Y-SNAP in Cambodia!

On the last 22nd – 23rd May 2012, Y-SNAP was organizing Capacity Building on Sexual Rights and Youth Mobilization along with Youth peer educator in RHAC – Reproductive Health Association Cambodia. 15 peer educators from Phnom Penh were attending this workshop.

A lot of topics on Sexual rights such as access to safe abortion, same-sex marriages, forced marriages, comprehensive sexuality education, and HIV and AIDS were discussed and participants were divided into groups and they should defend their arguments. Topics on advocacy in regional and international level were also discussed and we were mapping advocacy venue that can be used for strengthening young people’s voices.

At the end of this workshop, we were decided to form RHAC Youth Network. This youth network are intended to facilitate youth peer educator in RHAC to share their works, experience, and more importantly to advocate for young people’s access to Comprehensive Sexuality Education and Youth Friendly Services in Cambodia.

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Sexual rights from concept into practice, how do you make it? (part two)

Continuing our previous post on sexual rights part one, there are some other areas that is included within this rights, they are:

3. Sexual rights of young people to get education and information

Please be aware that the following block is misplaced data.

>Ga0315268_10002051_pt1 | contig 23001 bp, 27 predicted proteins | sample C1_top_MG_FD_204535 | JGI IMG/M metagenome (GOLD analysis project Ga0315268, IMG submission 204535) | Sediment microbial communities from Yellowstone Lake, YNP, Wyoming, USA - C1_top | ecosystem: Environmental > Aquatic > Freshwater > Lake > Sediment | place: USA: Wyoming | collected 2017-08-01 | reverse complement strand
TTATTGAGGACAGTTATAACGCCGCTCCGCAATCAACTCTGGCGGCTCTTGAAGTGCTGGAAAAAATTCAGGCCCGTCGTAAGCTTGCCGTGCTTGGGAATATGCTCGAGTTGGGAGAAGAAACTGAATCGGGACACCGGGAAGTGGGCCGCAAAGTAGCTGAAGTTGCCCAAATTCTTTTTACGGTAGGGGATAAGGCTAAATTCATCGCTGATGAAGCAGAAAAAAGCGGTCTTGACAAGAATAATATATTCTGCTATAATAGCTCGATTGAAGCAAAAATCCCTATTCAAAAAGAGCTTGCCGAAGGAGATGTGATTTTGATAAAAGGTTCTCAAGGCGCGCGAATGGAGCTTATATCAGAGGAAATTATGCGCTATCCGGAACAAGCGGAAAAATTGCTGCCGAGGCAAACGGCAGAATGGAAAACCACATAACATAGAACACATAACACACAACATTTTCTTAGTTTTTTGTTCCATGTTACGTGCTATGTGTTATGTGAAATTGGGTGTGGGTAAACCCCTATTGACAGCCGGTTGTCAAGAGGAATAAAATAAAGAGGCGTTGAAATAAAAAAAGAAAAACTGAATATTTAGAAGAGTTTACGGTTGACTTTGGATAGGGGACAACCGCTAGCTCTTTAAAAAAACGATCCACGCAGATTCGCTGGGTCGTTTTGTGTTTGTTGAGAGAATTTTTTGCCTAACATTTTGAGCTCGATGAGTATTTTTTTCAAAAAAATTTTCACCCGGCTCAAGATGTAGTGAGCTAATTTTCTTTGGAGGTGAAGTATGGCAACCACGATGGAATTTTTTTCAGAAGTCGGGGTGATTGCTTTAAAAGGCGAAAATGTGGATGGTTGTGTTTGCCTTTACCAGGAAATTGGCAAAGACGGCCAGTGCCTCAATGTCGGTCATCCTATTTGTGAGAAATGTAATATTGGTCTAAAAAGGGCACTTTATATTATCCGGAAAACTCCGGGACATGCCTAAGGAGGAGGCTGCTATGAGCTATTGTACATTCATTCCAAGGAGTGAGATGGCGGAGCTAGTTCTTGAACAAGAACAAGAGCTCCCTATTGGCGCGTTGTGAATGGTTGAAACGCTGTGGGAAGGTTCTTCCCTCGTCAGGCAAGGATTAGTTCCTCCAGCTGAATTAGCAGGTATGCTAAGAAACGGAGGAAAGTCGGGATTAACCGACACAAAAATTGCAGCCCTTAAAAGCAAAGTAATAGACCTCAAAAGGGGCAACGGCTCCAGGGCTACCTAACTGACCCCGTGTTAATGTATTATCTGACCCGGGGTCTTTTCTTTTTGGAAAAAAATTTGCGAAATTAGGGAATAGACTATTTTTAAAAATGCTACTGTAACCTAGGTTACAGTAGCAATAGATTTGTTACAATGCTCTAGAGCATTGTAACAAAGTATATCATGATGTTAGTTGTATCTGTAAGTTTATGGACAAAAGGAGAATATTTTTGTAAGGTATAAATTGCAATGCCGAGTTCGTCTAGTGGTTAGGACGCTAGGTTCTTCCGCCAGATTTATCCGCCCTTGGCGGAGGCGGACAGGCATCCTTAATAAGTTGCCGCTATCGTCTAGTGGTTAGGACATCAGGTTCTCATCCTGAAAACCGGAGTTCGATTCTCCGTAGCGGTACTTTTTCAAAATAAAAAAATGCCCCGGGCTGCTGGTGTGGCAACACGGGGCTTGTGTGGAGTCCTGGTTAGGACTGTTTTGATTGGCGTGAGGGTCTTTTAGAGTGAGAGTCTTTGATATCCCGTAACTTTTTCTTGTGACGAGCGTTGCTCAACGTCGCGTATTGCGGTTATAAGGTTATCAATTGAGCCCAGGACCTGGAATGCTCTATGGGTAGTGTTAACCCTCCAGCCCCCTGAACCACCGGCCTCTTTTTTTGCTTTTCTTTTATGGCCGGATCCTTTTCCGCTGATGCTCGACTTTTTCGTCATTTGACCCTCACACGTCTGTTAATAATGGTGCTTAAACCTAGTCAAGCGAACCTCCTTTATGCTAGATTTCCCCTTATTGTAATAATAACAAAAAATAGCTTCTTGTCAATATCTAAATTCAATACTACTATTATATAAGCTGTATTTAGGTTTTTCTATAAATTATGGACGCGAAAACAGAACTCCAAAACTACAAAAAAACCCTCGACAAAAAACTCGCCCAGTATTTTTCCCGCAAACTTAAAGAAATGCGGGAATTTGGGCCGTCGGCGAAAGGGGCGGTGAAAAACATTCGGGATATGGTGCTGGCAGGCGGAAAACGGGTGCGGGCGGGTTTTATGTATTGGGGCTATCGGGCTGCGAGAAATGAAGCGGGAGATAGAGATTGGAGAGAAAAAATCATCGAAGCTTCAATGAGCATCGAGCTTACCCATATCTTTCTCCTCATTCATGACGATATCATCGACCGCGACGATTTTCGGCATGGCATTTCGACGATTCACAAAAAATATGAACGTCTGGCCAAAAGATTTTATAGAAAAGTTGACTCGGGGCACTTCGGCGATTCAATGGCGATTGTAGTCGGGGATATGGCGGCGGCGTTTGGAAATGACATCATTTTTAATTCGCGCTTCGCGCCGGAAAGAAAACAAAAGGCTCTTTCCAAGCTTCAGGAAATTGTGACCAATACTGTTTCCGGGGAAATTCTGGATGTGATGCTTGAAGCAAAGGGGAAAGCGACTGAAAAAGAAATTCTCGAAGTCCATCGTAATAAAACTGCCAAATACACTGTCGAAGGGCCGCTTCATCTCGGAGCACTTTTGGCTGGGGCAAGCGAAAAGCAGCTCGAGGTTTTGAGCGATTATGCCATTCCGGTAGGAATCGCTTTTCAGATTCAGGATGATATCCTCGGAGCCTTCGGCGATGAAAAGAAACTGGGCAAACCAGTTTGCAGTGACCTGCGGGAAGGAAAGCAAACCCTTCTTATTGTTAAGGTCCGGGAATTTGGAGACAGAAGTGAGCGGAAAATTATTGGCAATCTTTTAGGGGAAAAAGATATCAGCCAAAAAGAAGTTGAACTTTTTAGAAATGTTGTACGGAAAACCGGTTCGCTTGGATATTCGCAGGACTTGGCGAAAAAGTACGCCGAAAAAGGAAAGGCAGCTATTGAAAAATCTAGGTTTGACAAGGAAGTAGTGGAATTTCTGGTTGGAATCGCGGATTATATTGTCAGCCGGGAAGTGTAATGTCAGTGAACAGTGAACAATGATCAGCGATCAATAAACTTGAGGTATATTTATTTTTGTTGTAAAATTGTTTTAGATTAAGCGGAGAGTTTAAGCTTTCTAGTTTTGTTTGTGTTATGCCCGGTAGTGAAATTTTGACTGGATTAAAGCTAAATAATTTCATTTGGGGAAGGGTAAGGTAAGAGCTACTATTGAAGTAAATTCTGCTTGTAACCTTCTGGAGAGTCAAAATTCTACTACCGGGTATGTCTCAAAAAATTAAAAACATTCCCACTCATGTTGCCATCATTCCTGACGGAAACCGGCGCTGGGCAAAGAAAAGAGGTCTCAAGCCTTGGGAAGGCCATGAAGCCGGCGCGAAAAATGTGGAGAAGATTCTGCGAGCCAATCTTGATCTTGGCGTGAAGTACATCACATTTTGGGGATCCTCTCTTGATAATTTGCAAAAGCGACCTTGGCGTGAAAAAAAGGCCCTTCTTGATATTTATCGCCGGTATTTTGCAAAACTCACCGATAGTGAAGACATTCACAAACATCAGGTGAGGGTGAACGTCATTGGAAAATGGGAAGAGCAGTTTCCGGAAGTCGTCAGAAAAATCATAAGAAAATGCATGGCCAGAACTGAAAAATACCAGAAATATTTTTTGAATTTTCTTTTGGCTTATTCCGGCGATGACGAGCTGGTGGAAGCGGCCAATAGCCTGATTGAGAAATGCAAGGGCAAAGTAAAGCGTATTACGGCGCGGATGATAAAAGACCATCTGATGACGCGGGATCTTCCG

Comprehensive Sexuality Education is a part of sexual rights. In ESEAO region, Thailand is one of the most progressive country to put Sexuality Education since 1978 within school curricula under the term of life and family studies. To link with CSE, access toward youth friendly services should be available. Since education is a part of this rights, any efforts to denied access to Comprehensive Sexuality Education can be considered as violation to sexual rights.

4. Sexual rights of sex worker

Sex worker and prostitution industry will always be existed wherever human being exist. There are at least four approach taken by policy making on sex works. 1) Abolitionist, who consider sex worker is a victim of human trafficking and also violence against women. 2) Criminalization, who criminalize sex works. 3) Decriminalization, who support sex workers to choose their job 4) Legalization, which respect sex works as a profession that needs to be regulated by the government. Any choice made by sex workers should be respected as it is their rights to decide on their own.

5. Sexual rights of LGBTI (Lesbian, Gay, Bisexual, Transgender, and Intersexual)

Some countries in Asia have a strict regulation in which punish people who commit homosexuality act. Malaysia has a law stating that homosexuality is illegal and can be charged to criminal law. On the contrary, in Thailand transgender is respected and they have access to change their sex. Sexual orientation and gender identity (SOGI) is a diversity within human beings. We must respect people no matter their background is and help to advocate LGBTI rights to be free from discrimination.

Looking at the implementation of this rights in particular, have you got the big picture of sexual rights? How do you compare it with the comment mentioning that sexual rights is a “manufactured” rights? Your comment are most welcome 😀

Cheers!

References:

Exclaim! Young people’s guide to “Sexual rights: an IPPF declaration”, IPPF: London, 2011.

Reclaiming & Redefining Rights: Thematic Studies Series 1, Sexuality & Rights in Asia, ARROW: Kuala Lumpur.

Sexual rights: an IPPF declaration, IPPF: London, 2008